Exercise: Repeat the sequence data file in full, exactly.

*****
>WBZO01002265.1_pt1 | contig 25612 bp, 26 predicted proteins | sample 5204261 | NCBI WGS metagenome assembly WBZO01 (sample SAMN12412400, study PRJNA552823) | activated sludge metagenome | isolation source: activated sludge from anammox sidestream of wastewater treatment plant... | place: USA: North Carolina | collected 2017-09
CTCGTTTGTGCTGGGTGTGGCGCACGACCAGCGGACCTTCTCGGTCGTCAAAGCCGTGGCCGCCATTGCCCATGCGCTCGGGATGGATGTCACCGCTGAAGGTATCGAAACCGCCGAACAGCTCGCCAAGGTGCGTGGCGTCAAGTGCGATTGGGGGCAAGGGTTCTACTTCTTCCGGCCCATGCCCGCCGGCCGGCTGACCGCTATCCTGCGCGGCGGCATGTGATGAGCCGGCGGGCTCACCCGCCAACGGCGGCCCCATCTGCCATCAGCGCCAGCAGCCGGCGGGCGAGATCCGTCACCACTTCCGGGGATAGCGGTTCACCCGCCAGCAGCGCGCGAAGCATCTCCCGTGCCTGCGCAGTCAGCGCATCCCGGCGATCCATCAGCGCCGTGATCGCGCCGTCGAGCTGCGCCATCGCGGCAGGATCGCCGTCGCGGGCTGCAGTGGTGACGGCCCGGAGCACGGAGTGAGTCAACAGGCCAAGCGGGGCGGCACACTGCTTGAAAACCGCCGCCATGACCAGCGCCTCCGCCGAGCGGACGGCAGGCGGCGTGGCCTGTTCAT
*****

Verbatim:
>WBZO01002265.1_pt1 | contig 25612 bp, 26 predicted proteins | sample 5204261 | NCBI WGS metagenome assembly WBZO01 (sample SAMN12412400, study PRJNA552823) | activated sludge metagenome | isolation source: activated sludge from anammox sidestream of wastewater treatment plant... | place: USA: North Carolina | collected 2017-09
CTCGTTTGTGCTGGGTGTGGCGCACGACCAGCGGACCTTCTCGGTCGTCAAAGCCGTGGCCGCCATTGCCCATGCGCTCGGGATGGATGTCACCGCTGAAGGTATCGAAACCGCCGAACAGCTCGCCAAGGTGCGTGGCGTCAAGTGCGATTGGGGGCAAGGGTTCTACTTCTTCCGGCCCATGCCCGCCGGCCGGCTGACCGCTATCCTGCGCGGCGGCATGTGATGAGCCGGCGGGCTCACCCGCCAACGGCGGCCCCATCTGCCATCAGCGCCAGCAGCCGGCGGGCGAGATCCGTCACCACTTCCGGGGATAGCGGTTCACCCGCCAGCAGCGCGCGAAGCATCTCCCGTGCCTGCGCAGTCAGCGCATCCCGGCGATCCATCAGCGCCGTGATCGCGCCGTCGAGCTGCGCCATCGCGGCAGGATCGCCGTCGCGGGCTGCAGTGGTGACGGCCCGGAGCACGGAGTGAGTCAACAGGCCAAGCGGGGCGGCACACTGCTTGAAAACCGCCGCCATGACCAGCGCCTCCGCCGAGCGGACGGCAGGCGGCGTGGCCTGTTCAT